Fishing the Wake Bait

Most of the time, Frenette is sight casting a wake bait. It’s a highly visual technique and the bait’s action is well-suited for cruising redfish.

“It works so well because it has the perfect ‘wiggle, wiggle’ action on the surface and looks like a wounded fish,” he says. “It’s not the best bait for covering water because you fish it slowly, but it’s perfect for casting to fish you can see. They cast exceptionally well and accurately, and I’ll cast them past the fish and work it right towards them. You don’t have to move it very fast to get their attention, and a slow and steady retrieve is all you need.”

The wake bait is the best tool for these fish because it can stay in the proper position longer than other baits, according to Frenette.

“If you cast a jig to these fish, it will fall into the grass,” he says. “A gold spoon is great, but it’s harder to keep it in front of them to get their attention because it will sink if you move it too slowly. It’s much easier to cast a wake bait to the fish and work it right towards the fish. The wake creates a ‘V’ several yards behind the bait as it pushes water. A redfish sees it as food and has to kill it.”

Wake Bait Gear

Many redfish anglers prefer spinning tackle for inshore saltwater species, but Frenette opts for baitcasting gear for his wake bait needs. His rod and reel choice is his signature series 7-foot medium Duckett Fishing Salt Series rod with a Lew’s Custom Inshore SLP reel.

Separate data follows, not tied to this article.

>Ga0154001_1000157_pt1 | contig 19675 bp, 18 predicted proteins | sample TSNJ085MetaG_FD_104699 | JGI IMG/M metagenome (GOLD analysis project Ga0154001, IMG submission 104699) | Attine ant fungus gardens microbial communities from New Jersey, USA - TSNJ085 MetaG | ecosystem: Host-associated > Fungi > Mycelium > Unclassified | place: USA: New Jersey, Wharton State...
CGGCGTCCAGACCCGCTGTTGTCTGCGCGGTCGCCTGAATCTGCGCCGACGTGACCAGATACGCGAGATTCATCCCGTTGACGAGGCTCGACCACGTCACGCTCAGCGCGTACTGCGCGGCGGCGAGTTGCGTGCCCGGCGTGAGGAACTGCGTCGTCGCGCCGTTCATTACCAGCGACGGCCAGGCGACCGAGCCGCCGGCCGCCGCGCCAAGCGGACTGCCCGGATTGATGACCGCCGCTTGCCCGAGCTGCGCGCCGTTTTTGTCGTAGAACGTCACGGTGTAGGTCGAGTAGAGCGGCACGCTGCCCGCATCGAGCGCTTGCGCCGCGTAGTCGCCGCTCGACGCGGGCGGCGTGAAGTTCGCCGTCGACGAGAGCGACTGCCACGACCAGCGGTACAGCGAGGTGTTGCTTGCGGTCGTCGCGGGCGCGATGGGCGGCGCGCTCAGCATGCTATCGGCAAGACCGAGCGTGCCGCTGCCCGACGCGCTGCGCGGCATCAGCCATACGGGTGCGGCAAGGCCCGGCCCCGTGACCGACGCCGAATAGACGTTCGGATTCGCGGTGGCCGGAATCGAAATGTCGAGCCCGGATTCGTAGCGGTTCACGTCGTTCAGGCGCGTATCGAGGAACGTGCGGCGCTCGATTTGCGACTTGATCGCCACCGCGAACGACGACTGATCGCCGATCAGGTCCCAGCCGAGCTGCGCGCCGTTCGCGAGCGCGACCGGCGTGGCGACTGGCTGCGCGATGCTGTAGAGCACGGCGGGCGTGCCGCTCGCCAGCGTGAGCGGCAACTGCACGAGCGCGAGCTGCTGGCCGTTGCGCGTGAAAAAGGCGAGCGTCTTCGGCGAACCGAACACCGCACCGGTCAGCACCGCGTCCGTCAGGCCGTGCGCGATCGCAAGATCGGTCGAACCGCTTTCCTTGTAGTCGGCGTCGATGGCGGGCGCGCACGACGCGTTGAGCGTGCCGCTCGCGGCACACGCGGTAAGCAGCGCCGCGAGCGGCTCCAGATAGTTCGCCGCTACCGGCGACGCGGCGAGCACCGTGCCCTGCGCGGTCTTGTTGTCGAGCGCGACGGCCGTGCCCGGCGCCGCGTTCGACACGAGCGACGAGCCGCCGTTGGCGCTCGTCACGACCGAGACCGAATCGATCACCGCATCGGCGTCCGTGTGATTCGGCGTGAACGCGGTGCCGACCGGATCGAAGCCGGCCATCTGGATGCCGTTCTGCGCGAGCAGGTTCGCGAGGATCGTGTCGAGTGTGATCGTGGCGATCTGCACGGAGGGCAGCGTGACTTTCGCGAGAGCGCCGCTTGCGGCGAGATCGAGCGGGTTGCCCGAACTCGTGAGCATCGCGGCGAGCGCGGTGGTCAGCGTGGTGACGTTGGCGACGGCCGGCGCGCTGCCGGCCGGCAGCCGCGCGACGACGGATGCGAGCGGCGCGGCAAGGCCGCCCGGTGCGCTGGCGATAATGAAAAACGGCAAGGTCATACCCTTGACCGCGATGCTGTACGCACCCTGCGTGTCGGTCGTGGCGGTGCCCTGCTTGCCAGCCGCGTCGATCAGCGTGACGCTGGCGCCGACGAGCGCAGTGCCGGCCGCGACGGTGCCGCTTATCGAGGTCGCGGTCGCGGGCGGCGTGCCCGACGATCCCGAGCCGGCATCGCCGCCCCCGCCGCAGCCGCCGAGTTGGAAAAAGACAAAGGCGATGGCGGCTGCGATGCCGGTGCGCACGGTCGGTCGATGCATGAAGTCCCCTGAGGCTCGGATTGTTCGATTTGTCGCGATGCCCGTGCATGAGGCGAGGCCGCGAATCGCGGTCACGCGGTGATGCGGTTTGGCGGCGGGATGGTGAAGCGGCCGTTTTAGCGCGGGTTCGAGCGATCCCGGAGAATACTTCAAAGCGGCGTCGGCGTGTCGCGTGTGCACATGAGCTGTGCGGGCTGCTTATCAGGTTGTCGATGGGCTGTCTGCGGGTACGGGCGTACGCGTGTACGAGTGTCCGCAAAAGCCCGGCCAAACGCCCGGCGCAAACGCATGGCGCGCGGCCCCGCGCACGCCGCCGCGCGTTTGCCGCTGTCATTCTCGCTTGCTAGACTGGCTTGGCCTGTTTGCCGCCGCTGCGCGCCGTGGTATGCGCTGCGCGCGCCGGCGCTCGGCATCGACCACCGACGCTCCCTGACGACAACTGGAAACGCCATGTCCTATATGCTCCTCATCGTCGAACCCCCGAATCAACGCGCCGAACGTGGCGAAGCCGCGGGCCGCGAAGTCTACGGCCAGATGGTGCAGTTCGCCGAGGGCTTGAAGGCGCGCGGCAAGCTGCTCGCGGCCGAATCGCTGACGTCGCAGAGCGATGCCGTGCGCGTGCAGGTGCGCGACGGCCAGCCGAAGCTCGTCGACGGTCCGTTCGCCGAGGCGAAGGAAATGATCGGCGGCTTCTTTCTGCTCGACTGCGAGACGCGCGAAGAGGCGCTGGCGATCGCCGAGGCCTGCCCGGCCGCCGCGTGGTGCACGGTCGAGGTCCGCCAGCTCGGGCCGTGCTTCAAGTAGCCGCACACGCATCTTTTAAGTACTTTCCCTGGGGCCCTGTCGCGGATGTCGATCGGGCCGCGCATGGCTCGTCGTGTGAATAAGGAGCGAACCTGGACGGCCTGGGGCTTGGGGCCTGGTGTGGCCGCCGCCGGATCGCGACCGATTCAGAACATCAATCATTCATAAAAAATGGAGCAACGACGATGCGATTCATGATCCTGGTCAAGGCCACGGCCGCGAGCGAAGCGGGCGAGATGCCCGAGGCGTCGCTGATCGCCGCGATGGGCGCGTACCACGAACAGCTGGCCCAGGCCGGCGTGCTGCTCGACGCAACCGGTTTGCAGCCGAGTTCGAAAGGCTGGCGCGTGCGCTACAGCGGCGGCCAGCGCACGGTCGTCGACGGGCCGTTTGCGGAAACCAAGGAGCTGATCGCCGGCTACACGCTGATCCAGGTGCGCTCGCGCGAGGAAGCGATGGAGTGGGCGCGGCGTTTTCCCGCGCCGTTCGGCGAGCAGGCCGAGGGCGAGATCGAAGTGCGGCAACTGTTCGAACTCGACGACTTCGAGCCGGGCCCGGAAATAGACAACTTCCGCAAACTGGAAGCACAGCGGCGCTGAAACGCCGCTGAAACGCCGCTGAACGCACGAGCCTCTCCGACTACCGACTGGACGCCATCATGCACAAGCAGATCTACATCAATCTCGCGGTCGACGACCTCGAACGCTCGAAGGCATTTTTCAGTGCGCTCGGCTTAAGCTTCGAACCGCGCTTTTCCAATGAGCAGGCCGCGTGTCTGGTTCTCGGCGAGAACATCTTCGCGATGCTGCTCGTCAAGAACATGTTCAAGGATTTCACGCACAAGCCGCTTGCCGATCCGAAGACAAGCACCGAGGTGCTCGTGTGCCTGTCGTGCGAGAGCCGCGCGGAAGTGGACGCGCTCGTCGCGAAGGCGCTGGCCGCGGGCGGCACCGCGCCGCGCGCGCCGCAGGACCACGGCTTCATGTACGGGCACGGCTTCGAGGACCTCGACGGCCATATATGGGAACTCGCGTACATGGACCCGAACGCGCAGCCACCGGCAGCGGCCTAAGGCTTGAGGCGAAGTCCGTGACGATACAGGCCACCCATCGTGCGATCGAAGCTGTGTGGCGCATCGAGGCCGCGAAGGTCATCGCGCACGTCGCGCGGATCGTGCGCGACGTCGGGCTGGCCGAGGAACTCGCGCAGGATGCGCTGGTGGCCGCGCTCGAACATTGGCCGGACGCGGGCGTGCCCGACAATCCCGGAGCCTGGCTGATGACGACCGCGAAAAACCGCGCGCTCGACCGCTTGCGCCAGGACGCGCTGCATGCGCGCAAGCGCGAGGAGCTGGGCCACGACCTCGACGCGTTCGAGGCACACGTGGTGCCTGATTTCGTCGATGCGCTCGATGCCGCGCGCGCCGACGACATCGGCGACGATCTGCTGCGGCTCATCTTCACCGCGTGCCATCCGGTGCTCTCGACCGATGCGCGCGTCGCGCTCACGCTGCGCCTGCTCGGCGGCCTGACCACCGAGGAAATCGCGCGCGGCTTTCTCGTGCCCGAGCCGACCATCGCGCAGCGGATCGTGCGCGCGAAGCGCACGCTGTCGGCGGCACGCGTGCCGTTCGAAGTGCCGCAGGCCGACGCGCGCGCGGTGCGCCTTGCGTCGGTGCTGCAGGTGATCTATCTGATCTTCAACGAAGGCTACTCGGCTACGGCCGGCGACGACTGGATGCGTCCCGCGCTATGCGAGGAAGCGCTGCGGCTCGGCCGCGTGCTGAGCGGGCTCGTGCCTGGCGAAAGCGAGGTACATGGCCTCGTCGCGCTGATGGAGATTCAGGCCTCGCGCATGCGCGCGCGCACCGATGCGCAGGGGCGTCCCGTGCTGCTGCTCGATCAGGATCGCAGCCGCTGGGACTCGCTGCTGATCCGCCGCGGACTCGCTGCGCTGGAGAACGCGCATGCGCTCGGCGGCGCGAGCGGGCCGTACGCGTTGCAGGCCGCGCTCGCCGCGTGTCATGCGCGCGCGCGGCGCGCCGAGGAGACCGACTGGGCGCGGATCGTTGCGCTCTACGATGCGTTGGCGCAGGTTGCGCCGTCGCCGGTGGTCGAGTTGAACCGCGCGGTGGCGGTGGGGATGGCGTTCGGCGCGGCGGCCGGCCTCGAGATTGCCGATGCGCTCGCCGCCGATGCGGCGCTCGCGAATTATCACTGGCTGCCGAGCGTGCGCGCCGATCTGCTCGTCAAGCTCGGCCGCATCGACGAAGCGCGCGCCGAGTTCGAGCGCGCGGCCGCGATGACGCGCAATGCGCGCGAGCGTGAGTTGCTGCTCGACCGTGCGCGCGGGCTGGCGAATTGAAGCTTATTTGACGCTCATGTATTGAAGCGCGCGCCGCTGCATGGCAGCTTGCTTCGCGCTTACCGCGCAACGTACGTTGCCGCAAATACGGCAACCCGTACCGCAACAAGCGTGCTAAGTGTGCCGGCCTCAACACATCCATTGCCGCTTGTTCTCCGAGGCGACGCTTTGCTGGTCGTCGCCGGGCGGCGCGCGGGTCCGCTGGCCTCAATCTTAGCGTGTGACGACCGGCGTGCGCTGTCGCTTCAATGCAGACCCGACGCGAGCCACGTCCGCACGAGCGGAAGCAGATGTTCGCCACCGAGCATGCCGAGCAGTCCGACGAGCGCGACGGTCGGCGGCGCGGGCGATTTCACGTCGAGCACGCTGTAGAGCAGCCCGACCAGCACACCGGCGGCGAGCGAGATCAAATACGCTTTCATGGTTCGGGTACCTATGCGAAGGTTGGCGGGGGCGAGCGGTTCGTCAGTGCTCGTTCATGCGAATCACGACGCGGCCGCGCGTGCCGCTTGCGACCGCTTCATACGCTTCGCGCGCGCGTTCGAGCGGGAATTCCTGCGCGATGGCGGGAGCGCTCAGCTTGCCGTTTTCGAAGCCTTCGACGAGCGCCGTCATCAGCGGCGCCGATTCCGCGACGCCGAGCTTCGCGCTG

“I feel like I’m much more accurate casting with a baitcast reel and that’s very important when sight casting to redfish,” he says. “The rod I designed has a soft tip, like a topwater rod. Another key when fishing these baits is the hookset; you don’t want to set the hook with these baits. Slowly lean away from the fish and let your line tighten and get the rod load to up.”

For line, Frenette opts for 30 to 50 lb. Seaguar TactX braided line, a strong and excellent casting braid with a “pebble” texture that helps cut through vegetation better. He varies his size based on how much grass is present and bumps up to 50 lb. for the thickest vegetation.

“It’s very strong, casts great and slices through vegetation very well,” he says. “Once you hook the fish, they immediately dive into the grass, which can get very heavy with a big fish. A braid like TactX that cuts through grass better helps you land more of those fish.”

Timing and Finding the Bite

Fishing a wake bait can be done any time of the year, but Frenette says it shines from late summer to January. But, it’s highly dependent on water clarity.